For people like Elizabeth Channing, cosplaying is one of the few ways she can truly express herself. Events like Kami-Con allow her the freedom to be whoever she wants to be, even if that means being the angel of death.
“A cosplay is something that I can use to let my inner self show.” Channing said with a crimson-colored skull cupped between her hands “Because most of the time I have to dress ‘normal’. I use quotation marks for that because I don’t really believe in normal. I get a chance to dress crazy and wild, the way I feel inside.”
Billed as Alabama’s largest anime and gaming convention, Kami-Con is a three-day celebration of Japanese art, gaming and pop culture. Boasting approximately 7,000 attendees, the Birmingham Jefferson Convention Complex (BJCC) temporarily becomes a mecca for cosplayers, or enthusiasts that enjoy masquerading as their favorite film, television or cartoon characters.
Dressing Outside of the Box
Attendee Nadia Johnson agreed that there is a double standard in the cosplay community when it comes down to race.
“Most people that do cosplay are white and they’re dressing up as Japanese characters,” said Johnson, who opted to dress as Lumpy Space Princess, a popular character from the Cartoon Network series “Adventure Time.” “If they can do it, why can’t I?
The costume, made from a thrift store dress and frilly purple fabric, took three months to make. As a hobbyist, she commits to one costume a year, and even that can be a challenge. As a person of color with a fuller figure, Johnson said it isn’t always easy finding characters that match her appearance. She isn’t alone.
A Second Family
Throughout her cosplay career, Channing, an African American, said she’s been victim to cyber-bulling, where she was bashed by online naysayers for not only her size, but cosplaying outside of her race. Though discouraging, the cruelty only bolstered her love of the craft.
Channing, who also goes by Mama Liza, said she’s become something of maternal figure to aspiring cosplayers, claiming them as her own. The nickname dates to high school, where she was known for her nurturing tendencies.
“They call me mom because I help take care of them. I help them start off with cosplay and they’re terrified because they don’t look like the people in the pictures and the people on T.V,” Channing said. “I’m like ‘that’s exactly why you should do it, because you have to be yourself.’”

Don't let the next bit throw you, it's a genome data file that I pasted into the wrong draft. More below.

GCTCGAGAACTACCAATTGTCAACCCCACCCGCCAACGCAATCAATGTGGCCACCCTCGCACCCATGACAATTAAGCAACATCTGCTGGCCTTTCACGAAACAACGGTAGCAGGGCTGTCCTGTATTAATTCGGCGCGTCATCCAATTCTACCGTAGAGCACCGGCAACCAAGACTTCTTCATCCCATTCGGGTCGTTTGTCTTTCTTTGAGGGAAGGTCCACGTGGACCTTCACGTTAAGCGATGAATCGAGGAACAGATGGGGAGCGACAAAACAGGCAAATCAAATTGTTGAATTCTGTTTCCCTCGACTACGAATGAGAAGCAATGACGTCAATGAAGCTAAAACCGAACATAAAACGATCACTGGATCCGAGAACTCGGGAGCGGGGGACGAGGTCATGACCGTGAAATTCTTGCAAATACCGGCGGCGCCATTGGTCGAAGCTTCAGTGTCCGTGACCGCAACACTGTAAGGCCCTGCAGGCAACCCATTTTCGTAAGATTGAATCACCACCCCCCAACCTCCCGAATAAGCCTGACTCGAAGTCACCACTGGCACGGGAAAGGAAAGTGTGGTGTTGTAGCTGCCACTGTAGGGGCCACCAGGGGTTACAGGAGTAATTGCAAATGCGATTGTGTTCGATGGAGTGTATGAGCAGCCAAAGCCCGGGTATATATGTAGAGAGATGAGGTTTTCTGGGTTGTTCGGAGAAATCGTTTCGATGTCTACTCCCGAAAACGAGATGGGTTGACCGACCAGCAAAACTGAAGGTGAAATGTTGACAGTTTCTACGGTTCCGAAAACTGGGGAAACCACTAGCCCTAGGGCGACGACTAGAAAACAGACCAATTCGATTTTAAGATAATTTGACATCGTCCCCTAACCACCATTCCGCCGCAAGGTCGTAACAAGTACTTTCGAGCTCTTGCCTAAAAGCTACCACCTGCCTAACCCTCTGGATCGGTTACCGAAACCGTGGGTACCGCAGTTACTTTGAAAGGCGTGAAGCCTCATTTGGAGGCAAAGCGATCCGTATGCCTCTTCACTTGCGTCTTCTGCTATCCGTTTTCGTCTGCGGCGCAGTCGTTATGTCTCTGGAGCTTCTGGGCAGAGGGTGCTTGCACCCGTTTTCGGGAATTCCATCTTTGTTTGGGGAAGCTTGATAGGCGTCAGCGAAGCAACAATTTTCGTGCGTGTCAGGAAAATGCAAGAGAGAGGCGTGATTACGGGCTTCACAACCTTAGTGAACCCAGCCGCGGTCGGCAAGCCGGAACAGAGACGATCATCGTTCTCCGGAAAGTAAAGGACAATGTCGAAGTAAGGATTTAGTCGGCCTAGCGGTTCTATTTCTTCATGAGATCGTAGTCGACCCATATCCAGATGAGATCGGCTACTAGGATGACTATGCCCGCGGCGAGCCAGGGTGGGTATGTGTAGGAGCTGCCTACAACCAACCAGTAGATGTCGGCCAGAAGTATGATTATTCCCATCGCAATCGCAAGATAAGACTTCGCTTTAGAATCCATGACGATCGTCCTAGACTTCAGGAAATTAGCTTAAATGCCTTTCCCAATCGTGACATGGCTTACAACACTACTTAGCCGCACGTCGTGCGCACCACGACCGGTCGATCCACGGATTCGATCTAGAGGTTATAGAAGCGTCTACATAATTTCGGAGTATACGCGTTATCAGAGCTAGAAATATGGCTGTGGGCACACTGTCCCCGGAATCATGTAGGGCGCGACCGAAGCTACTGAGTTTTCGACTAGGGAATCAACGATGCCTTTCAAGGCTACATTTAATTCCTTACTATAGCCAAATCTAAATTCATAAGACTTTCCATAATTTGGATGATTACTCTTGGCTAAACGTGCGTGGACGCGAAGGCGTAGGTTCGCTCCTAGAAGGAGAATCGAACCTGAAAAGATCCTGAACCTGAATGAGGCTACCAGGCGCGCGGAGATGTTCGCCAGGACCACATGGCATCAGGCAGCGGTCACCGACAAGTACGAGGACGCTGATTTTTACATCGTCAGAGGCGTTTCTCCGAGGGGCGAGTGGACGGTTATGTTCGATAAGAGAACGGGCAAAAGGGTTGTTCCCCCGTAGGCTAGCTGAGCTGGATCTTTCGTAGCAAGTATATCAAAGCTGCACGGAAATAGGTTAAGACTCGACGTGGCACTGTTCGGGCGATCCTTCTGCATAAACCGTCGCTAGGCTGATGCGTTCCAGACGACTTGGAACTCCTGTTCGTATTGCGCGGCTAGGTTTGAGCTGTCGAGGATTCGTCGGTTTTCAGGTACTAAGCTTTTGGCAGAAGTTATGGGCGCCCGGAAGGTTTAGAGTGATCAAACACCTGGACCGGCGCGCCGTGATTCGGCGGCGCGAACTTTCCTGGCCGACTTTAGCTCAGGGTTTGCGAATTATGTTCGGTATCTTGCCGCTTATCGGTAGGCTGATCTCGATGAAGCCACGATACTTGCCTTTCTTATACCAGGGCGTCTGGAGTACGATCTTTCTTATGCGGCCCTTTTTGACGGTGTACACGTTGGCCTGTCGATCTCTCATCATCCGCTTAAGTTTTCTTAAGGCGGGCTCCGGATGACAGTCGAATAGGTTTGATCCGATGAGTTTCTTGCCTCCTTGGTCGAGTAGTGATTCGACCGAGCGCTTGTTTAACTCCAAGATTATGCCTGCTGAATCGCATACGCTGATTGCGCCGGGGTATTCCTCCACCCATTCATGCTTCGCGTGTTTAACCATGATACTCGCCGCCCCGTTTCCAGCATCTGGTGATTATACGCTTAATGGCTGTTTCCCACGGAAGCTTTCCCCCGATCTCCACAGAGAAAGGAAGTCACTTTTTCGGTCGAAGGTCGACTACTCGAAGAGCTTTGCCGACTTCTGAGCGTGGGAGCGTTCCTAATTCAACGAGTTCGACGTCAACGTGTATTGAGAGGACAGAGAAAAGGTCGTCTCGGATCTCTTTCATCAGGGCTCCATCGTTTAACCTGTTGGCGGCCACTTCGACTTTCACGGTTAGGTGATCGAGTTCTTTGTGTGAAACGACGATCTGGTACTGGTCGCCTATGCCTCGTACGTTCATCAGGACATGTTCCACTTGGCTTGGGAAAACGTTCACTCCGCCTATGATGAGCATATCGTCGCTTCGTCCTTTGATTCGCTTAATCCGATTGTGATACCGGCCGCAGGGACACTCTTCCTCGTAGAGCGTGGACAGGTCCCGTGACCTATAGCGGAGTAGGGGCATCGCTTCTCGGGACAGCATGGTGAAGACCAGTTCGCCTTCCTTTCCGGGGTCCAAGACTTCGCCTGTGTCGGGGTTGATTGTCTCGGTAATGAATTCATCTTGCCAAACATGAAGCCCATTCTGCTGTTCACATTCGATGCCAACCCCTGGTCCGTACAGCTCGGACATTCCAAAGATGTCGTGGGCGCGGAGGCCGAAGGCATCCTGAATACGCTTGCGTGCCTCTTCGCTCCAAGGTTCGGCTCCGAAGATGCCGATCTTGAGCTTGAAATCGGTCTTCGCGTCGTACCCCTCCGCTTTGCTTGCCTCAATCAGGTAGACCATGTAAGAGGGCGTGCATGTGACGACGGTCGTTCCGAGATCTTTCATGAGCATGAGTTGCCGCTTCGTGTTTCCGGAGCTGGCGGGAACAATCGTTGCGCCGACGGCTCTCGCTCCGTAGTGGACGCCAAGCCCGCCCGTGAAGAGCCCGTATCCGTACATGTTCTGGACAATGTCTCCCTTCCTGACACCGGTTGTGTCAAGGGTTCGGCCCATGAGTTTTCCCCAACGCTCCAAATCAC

Looking like a fictional character can be costly. Most professional cosplays are homemade or customized, which can cost upwards of a thousand dollars. However, authenticity is key.
For Fi Jellicorse, some of her past cosplays include characters from “Attack on Titan”, “Blue Exorcist” and “Big Hero Six”. An engineer by day, the Huntsville native attends anywhere from 4-6 conventions a year. A costume can take anywhere from an hour to twenty hours to complete with budgets ranging from $120-300. And, “the work doesn’t stop there,”Jellicorse shared.
“Completing the outfit is just the beginning”, she said. Wig styling and cutting usually takes around two to three hours and makeup could take up to one to two hours to get it right each time.”
Jellicorse said she does it for the transformation and the smiles. Its seeing the faces of astonished children seeing their favorite characters for the first time is priceless.
“I want to make others go ‘wow’,” Jellicorse said. “Who doesn’t like transforming something impossible for a change?”
While some are financially able to invest in jaw-dropping ensembles, other chose to keep it simple with a hot glue gun and whatever they can scavenge from their house. Sue Ellen Mohney said she considers herself a closet cosplayer, a novice that relies on household products and personal clothes for outfits. Though she’s donned numerous costumes, Mohney admitted that she has a soft spot for one character: Ms. Frizzle.
“I relate to Ms. Frizzle. I’m always surrounded by all of these kids [and] I’ve worked as a preschool teacher, and… a bus driver at my church”, and the children keep her inner child and dress-up alive.
While her “Frizzle” getups have never caused any commotion, the Vestavia Hills native added that there are instances in which “Mundanes”, or non-cosplayers, can react negatively to the characters people are portraying.
“When you have someone dressing a little more goth or maybe showing a little bit more skin, people who are not part of the community don’t know how to react and it makes them feel uncomfortable,” Mohney said. “When they don’t feel comfortable, they lash out on people and you get that when you’re walking on the street.”
It isn’t uncommon for a cosplayer to photographed. If anything, it’s encouraged. As a visual art, the main goal is exhibition.
On April 15, Affliction Cosplay Photography will have their annual “Iron City Cosplay Day”, a special meet-up for photographers and aspiring cosplayers at the Sloss Furnaces Historic Landmark. For $7, attendees can roam the grounds and create stellar images. The cosplay-themed photo studio initially came up with the idea to help raise money for Sloss, but it quickly morphed into a hub for creatives to work together.
“Collaboration between cosplayers are a very common thing,” Affliction owner and lead photographer Chase Lawrence said. “In the cosplay community, we work together to create and show appreciation to each other’s artwork. We want to be able to support everyone that is involved this community.”